Ernst got a job working for a Russian-Jewish family who owned a toy store. He was soon appointed manager of a branch located inside a bookshop. While there, Ernst began learning to read English. In late 1940, Ernst’s branch closed, and he began working for the bookseller, selling English-language books and office supplies. He also joined a British Boy Scout troop called the Thirteenth Rovers, with other older teenagers. As a Rover, Ernst helped organize a two-week camp experience. Ernst also joined the Shanghai Volunteer Corps (SVC) as a driver. The SVC was a militia under the command of British officers that reinforced the International Settlement’s municipal police. Though he had no prior driving experience, Ernst passed his test at the end of 1940.

    In April 1941, Ernst met Illo Koratkowski (1923-2012), while helping to organize a charity ball. Illo had emigrated from Berlin in the spring of 1940, and worked for a rare-book dealer. That summer, Hilda left the CFA to work for the American Jewish Joint Distribution Committee (JDC). After the December 7 attack on Pearl Harbor, the Japanese also bombed the British ships docked in the Shanghai harbor and occupied the city. British and American citizens were incarcerated in POW camps, and Ernst was forced to stop his activities with the SVC and the scouting group. It became illegal for those in the United States to send funds directly to Shanghai, so the support organizations ran out of money, and Hilde lost her job in April 1942. On November 18, Ernst and Hilda received their last letter from Else, which was sent from a Jewish home via the Red Cross.

    On May 18, 1943, prompted by Nazi Germany, the Japanese forced the stateless refugees into a ghetto in Hongkew. Ernst and Hilda already lived within the borders, but couldn’t leave the ghetto without a pass. Ernst was forced to join an auxiliary police group, responsible for the self-protection of the ghetto, and became an assistant fire chief. He also began a new job at a bakery on the border of the ghetto, and received bread daily, as part of his wages. Hilda began operating a makeshift restaurant in their attic room.

    Ernst and Illo married on April 8, 1945. On May 10, they learned of Germany’s surrender to the Allies. On July 15, American planes bombed the wharves near the ghetto. Two days later, military installations inside the ghetto were bombed. The collateral damage killed thousands and destroyed the bakery where Ernst worked. They continued to endure frequent air raids until Japan surrendered to the Allies on August 14. Soon after, the United Nations Relief and Rehabilitation Administration (UNRRA) established offices and began distributing food, clothing, and medical supplies. Ernst and Illo were able to get civilian jobs with the American Army. In 1946, they were transferred to the Joint United States Military Advisory Group stationed in Nanking (now, Nanjing).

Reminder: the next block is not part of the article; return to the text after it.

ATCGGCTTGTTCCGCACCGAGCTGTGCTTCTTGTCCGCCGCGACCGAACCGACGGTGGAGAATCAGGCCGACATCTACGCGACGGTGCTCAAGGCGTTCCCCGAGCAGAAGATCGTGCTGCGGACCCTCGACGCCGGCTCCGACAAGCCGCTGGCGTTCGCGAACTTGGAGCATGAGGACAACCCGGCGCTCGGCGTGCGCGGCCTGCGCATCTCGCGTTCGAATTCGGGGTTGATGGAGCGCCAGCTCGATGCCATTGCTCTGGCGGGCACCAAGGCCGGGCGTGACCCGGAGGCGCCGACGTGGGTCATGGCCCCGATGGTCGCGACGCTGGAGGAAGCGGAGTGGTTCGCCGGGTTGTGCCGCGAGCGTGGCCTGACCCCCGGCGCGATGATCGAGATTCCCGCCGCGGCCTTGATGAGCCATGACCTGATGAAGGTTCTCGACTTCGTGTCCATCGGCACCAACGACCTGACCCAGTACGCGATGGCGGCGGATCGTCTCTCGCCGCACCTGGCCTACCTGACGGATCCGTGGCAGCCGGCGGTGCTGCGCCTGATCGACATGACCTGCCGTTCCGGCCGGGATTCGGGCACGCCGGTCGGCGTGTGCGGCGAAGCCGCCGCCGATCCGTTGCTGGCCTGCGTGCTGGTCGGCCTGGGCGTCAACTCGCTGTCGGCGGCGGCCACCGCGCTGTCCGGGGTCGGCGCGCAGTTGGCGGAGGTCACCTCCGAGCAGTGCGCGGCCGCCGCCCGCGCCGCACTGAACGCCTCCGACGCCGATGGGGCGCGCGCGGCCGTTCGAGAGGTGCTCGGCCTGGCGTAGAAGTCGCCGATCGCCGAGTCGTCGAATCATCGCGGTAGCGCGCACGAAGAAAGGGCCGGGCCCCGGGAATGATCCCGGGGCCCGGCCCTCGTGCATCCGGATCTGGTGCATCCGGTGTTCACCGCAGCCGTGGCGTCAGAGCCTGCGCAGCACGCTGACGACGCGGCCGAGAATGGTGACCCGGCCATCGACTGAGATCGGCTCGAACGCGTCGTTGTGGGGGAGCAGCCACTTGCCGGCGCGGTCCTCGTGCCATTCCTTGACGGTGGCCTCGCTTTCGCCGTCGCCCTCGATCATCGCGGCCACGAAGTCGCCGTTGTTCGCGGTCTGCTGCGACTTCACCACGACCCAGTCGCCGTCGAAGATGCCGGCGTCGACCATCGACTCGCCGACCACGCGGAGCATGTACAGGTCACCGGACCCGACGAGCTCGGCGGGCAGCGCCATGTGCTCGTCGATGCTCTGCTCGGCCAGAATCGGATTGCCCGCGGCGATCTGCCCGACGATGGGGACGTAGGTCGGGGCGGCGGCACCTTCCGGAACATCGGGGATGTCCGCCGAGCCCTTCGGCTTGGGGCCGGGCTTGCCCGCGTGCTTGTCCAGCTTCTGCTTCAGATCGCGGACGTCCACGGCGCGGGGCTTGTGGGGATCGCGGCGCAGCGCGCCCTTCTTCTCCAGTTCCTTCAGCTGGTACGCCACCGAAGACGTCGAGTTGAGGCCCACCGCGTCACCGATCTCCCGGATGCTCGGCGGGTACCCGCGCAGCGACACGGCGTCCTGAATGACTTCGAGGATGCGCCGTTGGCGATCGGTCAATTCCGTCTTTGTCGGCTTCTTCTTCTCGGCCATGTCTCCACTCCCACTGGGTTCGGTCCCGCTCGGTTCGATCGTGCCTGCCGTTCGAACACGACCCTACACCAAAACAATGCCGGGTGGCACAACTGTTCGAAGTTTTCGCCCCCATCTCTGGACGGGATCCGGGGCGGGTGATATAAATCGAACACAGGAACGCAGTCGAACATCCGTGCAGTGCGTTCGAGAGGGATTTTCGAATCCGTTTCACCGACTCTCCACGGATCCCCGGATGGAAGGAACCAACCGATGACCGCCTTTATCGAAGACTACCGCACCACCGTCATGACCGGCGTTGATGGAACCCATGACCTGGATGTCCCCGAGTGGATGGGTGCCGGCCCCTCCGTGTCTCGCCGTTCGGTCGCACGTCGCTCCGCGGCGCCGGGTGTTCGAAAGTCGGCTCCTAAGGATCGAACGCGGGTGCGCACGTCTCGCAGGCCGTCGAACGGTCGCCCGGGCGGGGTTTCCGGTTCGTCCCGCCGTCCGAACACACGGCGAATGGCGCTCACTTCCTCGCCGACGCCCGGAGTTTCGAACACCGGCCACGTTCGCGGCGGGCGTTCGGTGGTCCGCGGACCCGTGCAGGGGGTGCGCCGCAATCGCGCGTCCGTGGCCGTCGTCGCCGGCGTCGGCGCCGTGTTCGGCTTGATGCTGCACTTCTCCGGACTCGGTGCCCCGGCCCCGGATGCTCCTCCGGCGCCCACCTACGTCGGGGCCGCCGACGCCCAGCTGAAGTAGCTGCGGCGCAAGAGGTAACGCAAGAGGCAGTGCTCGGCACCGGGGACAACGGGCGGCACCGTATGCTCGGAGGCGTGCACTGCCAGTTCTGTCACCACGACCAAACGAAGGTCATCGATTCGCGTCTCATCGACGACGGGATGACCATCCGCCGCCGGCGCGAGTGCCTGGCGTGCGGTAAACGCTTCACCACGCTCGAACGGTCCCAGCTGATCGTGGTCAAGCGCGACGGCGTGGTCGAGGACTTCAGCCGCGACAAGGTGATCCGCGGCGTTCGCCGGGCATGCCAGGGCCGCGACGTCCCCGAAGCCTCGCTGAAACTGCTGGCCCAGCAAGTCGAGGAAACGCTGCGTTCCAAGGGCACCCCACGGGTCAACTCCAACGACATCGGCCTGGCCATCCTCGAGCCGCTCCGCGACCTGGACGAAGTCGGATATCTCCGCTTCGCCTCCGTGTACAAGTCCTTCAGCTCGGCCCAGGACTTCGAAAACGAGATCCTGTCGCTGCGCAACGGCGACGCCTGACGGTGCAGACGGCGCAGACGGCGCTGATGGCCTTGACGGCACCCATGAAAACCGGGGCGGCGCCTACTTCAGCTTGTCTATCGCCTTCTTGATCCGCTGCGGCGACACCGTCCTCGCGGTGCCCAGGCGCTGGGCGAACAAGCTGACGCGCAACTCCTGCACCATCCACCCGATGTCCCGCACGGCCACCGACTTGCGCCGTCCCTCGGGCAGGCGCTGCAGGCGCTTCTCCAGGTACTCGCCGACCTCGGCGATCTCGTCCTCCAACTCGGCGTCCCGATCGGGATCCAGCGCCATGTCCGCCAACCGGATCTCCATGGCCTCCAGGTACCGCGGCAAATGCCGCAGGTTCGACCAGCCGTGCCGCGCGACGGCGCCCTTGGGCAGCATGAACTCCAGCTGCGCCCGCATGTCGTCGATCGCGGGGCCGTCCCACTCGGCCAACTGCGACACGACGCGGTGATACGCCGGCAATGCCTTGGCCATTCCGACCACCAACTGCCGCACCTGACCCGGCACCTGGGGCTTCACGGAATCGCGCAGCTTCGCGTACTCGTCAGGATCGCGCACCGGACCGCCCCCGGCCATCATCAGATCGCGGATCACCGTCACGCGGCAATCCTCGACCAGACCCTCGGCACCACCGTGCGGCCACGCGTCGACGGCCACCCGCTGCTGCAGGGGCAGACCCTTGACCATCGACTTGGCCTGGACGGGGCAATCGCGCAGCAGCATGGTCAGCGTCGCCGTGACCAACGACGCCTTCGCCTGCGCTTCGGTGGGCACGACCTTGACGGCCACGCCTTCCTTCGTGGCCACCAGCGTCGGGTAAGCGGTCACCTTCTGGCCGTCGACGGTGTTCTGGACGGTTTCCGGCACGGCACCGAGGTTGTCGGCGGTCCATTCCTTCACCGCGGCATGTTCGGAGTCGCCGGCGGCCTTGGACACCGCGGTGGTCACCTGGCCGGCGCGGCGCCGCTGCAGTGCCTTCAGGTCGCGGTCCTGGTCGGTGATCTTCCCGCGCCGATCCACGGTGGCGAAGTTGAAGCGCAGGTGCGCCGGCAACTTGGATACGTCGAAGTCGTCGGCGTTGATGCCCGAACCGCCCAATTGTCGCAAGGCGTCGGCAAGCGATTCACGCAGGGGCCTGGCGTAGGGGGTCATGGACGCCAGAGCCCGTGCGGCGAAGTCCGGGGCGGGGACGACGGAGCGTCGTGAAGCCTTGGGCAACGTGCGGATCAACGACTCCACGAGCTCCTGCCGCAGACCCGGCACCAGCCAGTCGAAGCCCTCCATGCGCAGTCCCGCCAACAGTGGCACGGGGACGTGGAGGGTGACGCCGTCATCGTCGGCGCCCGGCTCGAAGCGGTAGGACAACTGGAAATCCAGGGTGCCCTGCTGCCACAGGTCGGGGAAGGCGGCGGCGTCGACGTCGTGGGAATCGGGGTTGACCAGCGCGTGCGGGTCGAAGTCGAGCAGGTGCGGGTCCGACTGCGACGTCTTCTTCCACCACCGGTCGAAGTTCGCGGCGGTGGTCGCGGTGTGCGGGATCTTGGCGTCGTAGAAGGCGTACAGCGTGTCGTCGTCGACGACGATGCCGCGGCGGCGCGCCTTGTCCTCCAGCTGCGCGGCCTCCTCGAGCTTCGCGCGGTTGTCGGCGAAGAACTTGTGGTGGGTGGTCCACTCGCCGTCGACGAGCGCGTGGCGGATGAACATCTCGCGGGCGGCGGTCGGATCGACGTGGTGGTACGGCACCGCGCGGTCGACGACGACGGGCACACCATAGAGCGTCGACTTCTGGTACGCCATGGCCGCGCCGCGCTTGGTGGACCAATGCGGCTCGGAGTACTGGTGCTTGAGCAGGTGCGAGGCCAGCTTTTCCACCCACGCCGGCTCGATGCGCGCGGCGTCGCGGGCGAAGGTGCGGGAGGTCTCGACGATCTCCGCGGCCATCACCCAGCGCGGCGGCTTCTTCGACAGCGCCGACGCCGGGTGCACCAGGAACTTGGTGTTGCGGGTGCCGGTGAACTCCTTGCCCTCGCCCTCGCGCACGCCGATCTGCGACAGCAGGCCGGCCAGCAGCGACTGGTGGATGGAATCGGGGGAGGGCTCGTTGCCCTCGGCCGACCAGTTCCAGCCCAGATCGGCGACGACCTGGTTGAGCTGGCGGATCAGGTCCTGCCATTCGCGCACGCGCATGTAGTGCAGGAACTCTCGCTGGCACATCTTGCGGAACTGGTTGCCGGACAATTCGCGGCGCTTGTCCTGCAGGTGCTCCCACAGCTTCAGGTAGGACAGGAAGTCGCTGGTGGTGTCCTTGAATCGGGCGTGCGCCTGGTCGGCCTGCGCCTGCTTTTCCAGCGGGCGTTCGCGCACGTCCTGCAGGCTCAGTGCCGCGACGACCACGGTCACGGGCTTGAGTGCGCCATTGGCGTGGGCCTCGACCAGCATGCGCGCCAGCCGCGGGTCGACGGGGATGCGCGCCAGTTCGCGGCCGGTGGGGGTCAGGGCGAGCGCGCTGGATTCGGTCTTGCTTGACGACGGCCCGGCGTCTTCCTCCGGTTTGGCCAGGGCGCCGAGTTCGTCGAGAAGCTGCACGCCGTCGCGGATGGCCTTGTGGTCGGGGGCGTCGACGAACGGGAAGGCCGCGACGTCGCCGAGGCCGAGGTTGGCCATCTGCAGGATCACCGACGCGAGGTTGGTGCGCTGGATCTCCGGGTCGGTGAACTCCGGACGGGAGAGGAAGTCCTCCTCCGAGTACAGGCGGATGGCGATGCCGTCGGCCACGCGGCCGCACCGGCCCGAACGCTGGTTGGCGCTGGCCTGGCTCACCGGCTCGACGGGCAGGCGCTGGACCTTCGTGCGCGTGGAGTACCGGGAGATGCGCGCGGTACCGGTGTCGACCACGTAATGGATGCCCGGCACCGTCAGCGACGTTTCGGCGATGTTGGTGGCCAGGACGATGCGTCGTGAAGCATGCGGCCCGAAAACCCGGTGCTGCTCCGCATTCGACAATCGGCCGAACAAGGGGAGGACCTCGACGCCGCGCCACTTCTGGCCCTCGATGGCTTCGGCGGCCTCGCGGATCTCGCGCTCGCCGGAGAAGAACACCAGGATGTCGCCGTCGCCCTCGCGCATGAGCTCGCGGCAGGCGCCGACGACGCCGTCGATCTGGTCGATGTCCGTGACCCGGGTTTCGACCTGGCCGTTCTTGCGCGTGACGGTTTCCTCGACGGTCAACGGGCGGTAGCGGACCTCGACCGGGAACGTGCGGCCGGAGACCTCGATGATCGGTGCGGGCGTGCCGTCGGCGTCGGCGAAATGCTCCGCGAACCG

In the spring of 1947, Ernst received a message from his mother that their quota numbers for the United States had been called. On July 14, Ernst, Illo, his mother, and his father-in-law arrived in San Francisco. Ernst, Illo, and Hilda moved to New York City, while Illo’s father settled in Chicago. Illo quickly obtained a job with an import/export company in Manhattan. Ernst Americanized his name to Ernest and began working as a typewriter mechanic. Their daughter was born in July 1948, and the family moved to the Midwest in 1949.

    Ernest did not learn the fates of his family until after the war. In April 1942, Isidor was deported to Kolomyja ghetto in German-occupied Poland, and likely died that year. Else was deported to Theresienstadt ghetto-labor camp in German-occupied Czechoslovakia in April 1943. In October 1944, she was deported on transport Et to Auschwitz-Birkenau killing center in German-occupied Poland, where she was killed. Heinz and his wife settled permanently in England, where he changed his name to Henry. Henry was interned as an enemy alien on the Isle of Man, and released in April 1941. Ernest and Illo accompanied his mother during her move from New York to a retirement home in Basel, Switzerland in 1964. During that trip, Ernest reunited with his brother for the first time. Ernest became involved with the Anti-Defamation League, local survivor and Jewish groups, and civil rights activism. He also wrote an award-winning book documenting his war-time experiences.

    Physical Details

    Identifying Artifacts
    Object Type
    Badges (lcsh)
    Physical Description
    Pressed, brass-colored, circular metal badge. In the center, floating within an open ring, there are three uppercase letters in a script font. This narrow ring is embossed with English text. Surrounding the ring is a laurel wreath with a banner containing a date at the bottom center. At the top of the badge is a molded truck. Emerging from the outer edges of the badge are the tips of seven sets of five, pointed rays. On the back, two perpendicular loops extend from each side of the center. The fastener for the badge is formed by a bent pin with a looped end, straight center, and two flared tips at the other end passing through the loops and held in place by tension. The surface of the badge is tarnished with patches of corrosion.
    overall: Height: 0.250 inches (0.635 cm) | Diameter: 1.250 inches (3.175 cm)
    overall : metal

    Rights & Restrictions

    Conditions on Access
    No restrictions on access
    Conditions on Use
    No restrictions on use

    Keywords & Subjects

    Administrative Notes

    The badge was donated to the United States Holocaust Memorial Museum in 1989 by Ernest G. Heppner.
    Record last modified:
    2023-11-08 14:25:48
    This page: